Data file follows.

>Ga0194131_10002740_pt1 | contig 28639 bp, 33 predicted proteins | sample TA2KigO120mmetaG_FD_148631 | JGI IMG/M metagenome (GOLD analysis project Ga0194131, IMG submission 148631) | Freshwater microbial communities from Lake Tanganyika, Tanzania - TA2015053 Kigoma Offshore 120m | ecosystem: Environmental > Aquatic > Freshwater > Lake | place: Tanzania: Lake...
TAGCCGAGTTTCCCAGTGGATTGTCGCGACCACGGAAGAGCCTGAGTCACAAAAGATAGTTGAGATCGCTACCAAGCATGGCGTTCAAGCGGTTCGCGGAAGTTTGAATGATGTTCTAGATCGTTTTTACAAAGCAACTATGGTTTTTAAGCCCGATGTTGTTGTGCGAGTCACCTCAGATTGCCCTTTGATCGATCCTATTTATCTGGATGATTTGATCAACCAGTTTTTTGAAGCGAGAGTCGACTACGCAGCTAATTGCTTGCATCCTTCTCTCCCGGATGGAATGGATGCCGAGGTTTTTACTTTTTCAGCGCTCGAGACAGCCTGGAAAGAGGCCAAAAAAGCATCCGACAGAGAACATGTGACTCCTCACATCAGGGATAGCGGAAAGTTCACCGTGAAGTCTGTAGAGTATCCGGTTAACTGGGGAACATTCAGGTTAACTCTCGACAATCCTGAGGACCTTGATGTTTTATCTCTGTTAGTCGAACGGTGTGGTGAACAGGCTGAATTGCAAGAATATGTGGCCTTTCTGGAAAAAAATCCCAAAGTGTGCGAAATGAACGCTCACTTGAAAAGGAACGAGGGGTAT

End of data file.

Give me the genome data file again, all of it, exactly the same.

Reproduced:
>Ga0194131_10002740_pt1 | contig 28639 bp, 33 predicted proteins | sample TA2KigO120mmetaG_FD_148631 | JGI IMG/M metagenome (GOLD analysis project Ga0194131, IMG submission 148631) | Freshwater microbial communities from Lake Tanganyika, Tanzania - TA2015053 Kigoma Offshore 120m | ecosystem: Environmental > Aquatic > Freshwater > Lake | place: Tanzania: Lake...
TAGCCGAGTTTCCCAGTGGATTGTCGCGACCACGGAAGAGCCTGAGTCACAAAAGATAGTTGAGATCGCTACCAAGCATGGCGTTCAAGCGGTTCGCGGAAGTTTGAATGATGTTCTAGATCGTTTTTACAAAGCAACTATGGTTTTTAAGCCCGATGTTGTTGTGCGAGTCACCTCAGATTGCCCTTTGATCGATCCTATTTATCTGGATGATTTGATCAACCAGTTTTTTGAAGCGAGAGTCGACTACGCAGCTAATTGCTTGCATCCTTCTCTCCCGGATGGAATGGATGCCGAGGTTTTTACTTTTTCAGCGCTCGAGACAGCCTGGAAAGAGGCCAAAAAAGCATCCGACAGAGAACATGTGACTCCTCACATCAGGGATAGCGGAAAGTTCACCGTGAAGTCTGTAGAGTATCCGGTTAACTGGGGAACATTCAGGTTAACTCTCGACAATCCTGAGGACCTTGATGTTTTATCTCTGTTAGTCGAACGGTGTGGTGAACAGGCTGAATTGCAAGAATATGTGGCCTTTCTGGAAAAAAATCCCAAAGTGTGCGAAATGAACGCTCACTTGAAAAGGAACGAGGGGTAT